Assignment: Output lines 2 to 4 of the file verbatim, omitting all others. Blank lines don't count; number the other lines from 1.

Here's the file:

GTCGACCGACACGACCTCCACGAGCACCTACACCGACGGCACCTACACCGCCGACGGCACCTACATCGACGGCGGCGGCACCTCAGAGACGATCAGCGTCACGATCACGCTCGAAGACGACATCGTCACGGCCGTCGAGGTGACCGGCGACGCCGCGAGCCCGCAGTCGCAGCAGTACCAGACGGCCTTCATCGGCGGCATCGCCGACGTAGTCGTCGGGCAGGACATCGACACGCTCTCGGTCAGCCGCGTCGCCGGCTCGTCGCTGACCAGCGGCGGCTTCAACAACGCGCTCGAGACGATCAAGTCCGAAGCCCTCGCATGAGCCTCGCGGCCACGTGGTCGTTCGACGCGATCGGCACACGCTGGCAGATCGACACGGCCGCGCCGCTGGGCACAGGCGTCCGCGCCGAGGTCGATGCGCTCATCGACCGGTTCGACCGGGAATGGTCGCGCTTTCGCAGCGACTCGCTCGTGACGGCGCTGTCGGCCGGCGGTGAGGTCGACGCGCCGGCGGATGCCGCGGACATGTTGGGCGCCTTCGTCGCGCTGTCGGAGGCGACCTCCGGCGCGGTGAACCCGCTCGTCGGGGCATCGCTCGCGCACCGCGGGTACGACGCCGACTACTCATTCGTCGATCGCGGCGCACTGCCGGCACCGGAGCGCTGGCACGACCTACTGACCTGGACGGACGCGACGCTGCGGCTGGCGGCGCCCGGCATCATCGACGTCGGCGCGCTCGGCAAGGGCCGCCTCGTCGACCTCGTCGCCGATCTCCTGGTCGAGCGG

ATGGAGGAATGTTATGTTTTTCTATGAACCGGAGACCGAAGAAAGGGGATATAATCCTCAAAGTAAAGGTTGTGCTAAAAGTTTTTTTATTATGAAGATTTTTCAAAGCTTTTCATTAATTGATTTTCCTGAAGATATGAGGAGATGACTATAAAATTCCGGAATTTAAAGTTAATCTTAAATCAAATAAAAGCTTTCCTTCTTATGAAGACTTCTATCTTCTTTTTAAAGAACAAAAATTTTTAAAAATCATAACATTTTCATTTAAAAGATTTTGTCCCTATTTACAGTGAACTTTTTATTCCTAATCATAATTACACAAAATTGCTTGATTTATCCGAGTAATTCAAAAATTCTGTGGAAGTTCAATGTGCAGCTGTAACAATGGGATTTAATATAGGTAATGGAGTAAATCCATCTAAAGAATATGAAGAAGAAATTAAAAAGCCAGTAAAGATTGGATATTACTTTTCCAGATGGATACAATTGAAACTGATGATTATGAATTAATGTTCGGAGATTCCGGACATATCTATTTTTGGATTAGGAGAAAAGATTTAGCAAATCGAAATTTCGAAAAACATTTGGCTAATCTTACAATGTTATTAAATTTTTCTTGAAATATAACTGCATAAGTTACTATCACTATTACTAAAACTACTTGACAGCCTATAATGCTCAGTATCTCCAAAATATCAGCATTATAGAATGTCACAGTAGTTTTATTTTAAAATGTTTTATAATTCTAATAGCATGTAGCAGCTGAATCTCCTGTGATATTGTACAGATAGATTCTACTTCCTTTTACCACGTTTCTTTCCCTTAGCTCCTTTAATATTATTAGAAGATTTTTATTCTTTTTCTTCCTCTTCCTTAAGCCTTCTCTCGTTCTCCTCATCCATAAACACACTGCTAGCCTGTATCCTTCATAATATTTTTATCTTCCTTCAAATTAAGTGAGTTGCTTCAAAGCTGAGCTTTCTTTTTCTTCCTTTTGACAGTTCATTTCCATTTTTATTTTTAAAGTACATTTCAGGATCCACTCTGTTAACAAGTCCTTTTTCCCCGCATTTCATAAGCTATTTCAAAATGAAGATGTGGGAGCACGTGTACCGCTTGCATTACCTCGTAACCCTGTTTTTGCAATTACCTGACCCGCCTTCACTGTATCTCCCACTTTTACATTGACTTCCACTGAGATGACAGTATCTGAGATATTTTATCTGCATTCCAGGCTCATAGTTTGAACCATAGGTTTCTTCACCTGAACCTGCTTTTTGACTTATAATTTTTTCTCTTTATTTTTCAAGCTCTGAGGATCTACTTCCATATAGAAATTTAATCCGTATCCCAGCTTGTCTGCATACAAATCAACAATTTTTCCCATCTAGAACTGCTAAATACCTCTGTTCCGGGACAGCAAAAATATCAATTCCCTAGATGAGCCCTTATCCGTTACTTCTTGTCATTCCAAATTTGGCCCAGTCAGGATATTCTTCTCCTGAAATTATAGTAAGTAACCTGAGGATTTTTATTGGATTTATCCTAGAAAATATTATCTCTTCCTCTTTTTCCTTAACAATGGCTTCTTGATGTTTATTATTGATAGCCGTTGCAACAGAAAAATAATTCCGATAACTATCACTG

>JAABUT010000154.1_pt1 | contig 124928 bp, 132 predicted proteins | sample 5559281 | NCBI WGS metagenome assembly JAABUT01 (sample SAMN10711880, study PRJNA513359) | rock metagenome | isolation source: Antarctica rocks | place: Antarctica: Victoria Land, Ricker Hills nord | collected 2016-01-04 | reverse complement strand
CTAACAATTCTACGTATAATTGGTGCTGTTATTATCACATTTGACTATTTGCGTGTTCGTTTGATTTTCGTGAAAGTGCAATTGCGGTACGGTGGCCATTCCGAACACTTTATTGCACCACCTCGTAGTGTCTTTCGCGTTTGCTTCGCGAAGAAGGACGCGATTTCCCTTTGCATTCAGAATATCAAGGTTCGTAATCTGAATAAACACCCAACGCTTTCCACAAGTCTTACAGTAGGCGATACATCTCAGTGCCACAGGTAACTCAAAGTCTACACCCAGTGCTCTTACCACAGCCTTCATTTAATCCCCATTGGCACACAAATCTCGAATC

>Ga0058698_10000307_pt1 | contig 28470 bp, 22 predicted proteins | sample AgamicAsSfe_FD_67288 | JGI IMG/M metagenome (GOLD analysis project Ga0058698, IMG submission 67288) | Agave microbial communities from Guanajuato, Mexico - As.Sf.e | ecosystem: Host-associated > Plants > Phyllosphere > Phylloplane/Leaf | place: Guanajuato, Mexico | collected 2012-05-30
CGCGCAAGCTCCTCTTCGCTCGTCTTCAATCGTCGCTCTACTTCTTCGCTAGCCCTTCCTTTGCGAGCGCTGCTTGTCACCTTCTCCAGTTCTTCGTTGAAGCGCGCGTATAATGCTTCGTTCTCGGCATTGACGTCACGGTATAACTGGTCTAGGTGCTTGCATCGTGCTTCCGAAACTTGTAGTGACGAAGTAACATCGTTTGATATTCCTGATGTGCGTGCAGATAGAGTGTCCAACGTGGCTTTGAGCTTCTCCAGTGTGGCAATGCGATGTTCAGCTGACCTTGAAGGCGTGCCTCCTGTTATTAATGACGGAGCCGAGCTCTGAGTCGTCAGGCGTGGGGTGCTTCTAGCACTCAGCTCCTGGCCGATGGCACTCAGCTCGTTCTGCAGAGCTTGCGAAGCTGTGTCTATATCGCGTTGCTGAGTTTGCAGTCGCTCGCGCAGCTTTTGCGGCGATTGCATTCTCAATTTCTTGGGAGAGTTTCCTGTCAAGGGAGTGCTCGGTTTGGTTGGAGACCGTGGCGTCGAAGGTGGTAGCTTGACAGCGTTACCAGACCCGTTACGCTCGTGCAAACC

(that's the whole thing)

ATGGAGGAATGTTATGTTTTTCTATGAACCGGAGACCGAAGAAAGGGGATATAATCCTCAAAGTAAAGGTTGTGCTAAAAGTTTTTTTATTATGAAGATTTTTCAAAGCTTTTCATTAATTGATTTTCCTGAAGATATGAGGAGATGACTATAAAATTCCGGAATTTAAAGTTAATCTTAAATCAAATAAAAGCTTTCCTTCTTATGAAGACTTCTATCTTCTTTTTAAAGAACAAAAATTTTTAAAAATCATAACATTTTCATTTAAAAGATTTTGTCCCTATTTACAGTGAACTTTTTATTCCTAATCATAATTACACAAAATTGCTTGATTTATCCGAGTAATTCAAAAATTCTGTGGAAGTTCAATGTGCAGCTGTAACAATGGGATTTAATATAGGTAATGGAGTAAATCCATCTAAAGAATATGAAGAAGAAATTAAAAAGCCAGTAAAGATTGGATATTACTTTTCCAGATGGATACAATTGAAACTGATGATTATGAATTAATGTTCGGAGATTCCGGACATATCTATTTTTGGATTAGGAGAAAAGATTTAGCAAATCGAAATTTCGAAAAACATTTGGCTAATCTTACAATGTTATTAAATTTTTCTTGAAATATAACTGCATAAGTTACTATCACTATTACTAAAACTACTTGACAGCCTATAATGCTCAGTATCTCCAAAATATCAGCATTATAGAATGTCACAGTAGTTTTATTTTAAAATGTTTTATAATTCTAATAGCATGTAGCAGCTGAATCTCCTGTGATATTGTACAGATAGATTCTACTTCCTTTTACCACGTTTCTTTCCCTTAGCTCCTTTAATATTATTAGAAGATTTTTATTCTTTTTCTTCCTCTTCCTTAAGCCTTCTCTCGTTCTCCTCATCCATAAACACACTGCTAGCCTGTATCCTTCATAATATTTTTATCTTCCTTCAAATTAAGTGAGTTGCTTCAAAGCTGAGCTTTCTTTTTCTTCCTTTTGACAGTTCATTTCCATTTTTATTTTTAAAGTACATTTCAGGATCCACTCTGTTAACAAGTCCTTTTTCCCCGCATTTCATAAGCTATTTCAAAATGAAGATGTGGGAGCACGTGTACCGCTTGCATTACCTCGTAACCCTGTTTTTGCAATTACCTGACCCGCCTTCACTGTATCTCCCACTTTTACATTGACTTCCACTGAGATGACAGTATCTGAGATATTTTATCTGCATTCCAGGCTCATAGTTTGAACCATAGGTTTCTTCACCTGAACCTGCTTTTTGACTTATAATTTTTTCTCTTTATTTTTCAAGCTCTGAGGATCTACTTCCATATAGAAATTTAATCCGTATCCCAGCTTGTCTGCATACAAATCAACAATTTTTCCCATCTAGAACTGCTAAATACCTCTGTTCCGGGACAGCAAAAATATCAATTCCCTAGATGAGCCCTTATCCGTTACTTCTTGTCATTCCAAATTTGGCCCAGTCAGGATATTCTTCTCCTGAAATTATAGTAAGTAACCTGAGGATTTTTATTGGATTTATCCTAGAAAATATTATCTCTTCCTCTTTTTCCTTAACAATGGCTTCTTGATGTTTATTATTGATAGCCGTTGCAACAGAAAAATAATTCCGATAACTATCACTG

>JAABUT010000154.1_pt1 | contig 124928 bp, 132 predicted proteins | sample 5559281 | NCBI WGS metagenome assembly JAABUT01 (sample SAMN10711880, study PRJNA513359) | rock metagenome | isolation source: Antarctica rocks | place: Antarctica: Victoria Land, Ricker Hills nord | collected 2016-01-04 | reverse complement strand
CTAACAATTCTACGTATAATTGGTGCTGTTATTATCACATTTGACTATTTGCGTGTTCGTTTGATTTTCGTGAAAGTGCAATTGCGGTACGGTGGCCATTCCGAACACTTTATTGCACCACCTCGTAGTGTCTTTCGCGTTTGCTTCGCGAAGAAGGACGCGATTTCCCTTTGCATTCAGAATATCAAGGTTCGTAATCTGAATAAACACCCAACGCTTTCCACAAGTCTTACAGTAGGCGATACATCTCAGTGCCACAGGTAACTCAAAGTCTACACCCAGTGCTCTTACCACAGCCTTCATTTAATCCCCATTGGCACACAAATCTCGAATC